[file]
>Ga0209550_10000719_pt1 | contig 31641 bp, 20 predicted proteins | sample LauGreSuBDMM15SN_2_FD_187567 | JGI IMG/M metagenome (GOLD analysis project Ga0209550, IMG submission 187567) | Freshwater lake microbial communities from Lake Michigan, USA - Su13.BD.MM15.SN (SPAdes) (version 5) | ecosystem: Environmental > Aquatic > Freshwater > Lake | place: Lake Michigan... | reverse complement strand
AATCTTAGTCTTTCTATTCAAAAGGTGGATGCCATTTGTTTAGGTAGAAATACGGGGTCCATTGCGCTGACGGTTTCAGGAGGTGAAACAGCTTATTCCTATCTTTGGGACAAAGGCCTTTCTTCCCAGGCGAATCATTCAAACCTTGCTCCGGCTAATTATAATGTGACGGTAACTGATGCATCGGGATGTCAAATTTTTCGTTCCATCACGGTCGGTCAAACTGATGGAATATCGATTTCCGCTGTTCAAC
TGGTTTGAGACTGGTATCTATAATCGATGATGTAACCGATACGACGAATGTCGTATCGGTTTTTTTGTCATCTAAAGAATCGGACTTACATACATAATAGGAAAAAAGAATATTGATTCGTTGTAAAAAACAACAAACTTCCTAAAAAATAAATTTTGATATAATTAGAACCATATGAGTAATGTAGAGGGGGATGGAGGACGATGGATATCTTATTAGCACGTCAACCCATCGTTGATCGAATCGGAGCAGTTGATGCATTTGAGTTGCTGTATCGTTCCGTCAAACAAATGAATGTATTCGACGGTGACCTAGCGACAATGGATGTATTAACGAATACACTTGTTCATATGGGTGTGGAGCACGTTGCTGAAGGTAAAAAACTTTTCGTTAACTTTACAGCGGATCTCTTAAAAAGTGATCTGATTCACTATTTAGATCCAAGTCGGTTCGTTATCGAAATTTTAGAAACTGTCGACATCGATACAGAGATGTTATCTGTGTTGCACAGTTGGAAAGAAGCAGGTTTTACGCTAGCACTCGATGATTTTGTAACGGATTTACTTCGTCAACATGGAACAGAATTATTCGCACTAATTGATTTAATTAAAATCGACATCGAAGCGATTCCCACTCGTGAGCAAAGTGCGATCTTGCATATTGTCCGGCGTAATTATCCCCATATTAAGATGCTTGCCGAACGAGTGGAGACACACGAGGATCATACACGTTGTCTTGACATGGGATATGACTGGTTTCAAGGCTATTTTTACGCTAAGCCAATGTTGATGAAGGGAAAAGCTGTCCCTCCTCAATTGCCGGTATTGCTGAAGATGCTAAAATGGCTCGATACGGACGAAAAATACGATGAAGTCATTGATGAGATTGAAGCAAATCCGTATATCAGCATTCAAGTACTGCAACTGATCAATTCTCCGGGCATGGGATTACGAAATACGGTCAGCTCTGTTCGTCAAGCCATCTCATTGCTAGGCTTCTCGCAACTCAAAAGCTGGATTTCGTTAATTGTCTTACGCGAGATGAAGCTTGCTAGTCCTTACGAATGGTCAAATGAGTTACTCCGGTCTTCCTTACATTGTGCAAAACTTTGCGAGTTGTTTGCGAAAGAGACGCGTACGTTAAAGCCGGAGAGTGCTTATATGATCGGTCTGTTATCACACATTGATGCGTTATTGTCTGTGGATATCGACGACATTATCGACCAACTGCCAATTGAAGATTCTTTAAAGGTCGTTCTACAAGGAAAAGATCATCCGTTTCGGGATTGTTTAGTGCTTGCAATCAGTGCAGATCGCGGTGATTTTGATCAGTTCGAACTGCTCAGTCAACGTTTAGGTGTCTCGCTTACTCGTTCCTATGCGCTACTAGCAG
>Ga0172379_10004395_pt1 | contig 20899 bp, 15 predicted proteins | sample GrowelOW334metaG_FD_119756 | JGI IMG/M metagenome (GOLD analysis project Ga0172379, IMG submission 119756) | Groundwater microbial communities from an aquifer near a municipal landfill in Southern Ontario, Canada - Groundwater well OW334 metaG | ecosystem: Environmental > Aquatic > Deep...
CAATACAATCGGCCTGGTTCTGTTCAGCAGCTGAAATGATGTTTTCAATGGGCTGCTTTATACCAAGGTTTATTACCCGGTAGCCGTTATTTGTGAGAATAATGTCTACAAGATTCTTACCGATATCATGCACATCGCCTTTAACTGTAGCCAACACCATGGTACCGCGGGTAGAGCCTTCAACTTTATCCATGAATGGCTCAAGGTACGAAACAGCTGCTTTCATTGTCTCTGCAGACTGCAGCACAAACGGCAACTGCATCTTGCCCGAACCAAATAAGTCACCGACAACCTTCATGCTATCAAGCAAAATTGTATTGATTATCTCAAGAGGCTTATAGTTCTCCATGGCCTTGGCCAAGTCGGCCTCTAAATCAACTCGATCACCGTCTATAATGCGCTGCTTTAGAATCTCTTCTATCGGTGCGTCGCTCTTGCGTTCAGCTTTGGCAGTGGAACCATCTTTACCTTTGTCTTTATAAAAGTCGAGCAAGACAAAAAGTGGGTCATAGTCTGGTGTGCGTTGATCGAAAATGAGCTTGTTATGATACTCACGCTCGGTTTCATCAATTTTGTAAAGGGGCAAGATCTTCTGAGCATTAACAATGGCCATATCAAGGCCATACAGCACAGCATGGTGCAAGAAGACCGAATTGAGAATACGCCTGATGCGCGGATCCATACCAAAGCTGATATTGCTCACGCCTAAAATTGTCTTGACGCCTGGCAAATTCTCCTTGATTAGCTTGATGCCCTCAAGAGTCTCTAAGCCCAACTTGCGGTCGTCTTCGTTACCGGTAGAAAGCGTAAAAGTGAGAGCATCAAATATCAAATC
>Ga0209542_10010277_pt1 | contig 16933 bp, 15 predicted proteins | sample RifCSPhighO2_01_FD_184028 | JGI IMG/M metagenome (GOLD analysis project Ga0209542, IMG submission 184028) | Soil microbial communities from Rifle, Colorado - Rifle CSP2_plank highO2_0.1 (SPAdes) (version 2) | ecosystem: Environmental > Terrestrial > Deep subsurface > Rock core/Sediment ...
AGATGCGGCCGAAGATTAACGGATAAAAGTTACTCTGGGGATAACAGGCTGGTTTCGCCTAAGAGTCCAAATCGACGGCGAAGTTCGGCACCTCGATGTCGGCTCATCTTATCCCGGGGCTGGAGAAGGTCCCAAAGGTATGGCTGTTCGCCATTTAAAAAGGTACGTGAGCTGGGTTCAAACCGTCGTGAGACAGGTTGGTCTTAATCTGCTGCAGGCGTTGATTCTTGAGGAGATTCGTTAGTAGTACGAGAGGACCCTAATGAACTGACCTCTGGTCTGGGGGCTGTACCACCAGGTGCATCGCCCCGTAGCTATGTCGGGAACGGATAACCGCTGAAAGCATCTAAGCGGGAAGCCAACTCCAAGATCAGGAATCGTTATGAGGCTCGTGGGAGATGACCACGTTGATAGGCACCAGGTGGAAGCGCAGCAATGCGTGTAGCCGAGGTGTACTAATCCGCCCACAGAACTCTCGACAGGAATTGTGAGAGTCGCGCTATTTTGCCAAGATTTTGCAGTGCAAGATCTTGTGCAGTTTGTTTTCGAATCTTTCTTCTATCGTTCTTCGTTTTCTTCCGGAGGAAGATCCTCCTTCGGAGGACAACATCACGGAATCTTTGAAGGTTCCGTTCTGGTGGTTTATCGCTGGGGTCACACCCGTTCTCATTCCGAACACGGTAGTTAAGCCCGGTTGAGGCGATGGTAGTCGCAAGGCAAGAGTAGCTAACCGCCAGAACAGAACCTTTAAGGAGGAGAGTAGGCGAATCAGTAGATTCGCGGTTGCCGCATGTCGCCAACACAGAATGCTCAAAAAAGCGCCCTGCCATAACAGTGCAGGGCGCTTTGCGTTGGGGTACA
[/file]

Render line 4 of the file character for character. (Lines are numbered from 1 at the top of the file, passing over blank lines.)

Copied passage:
>Ga0172379_10004395_pt1 | contig 20899 bp, 15 predicted proteins | sample GrowelOW334metaG_FD_119756 | JGI IMG/M metagenome (GOLD analysis project Ga0172379, IMG submission 119756) | Groundwater microbial communities from an aquifer near a municipal landfill in Southern Ontario, Canada - Groundwater well OW334 metaG | ecosystem: Environmental > Aquatic > Deep...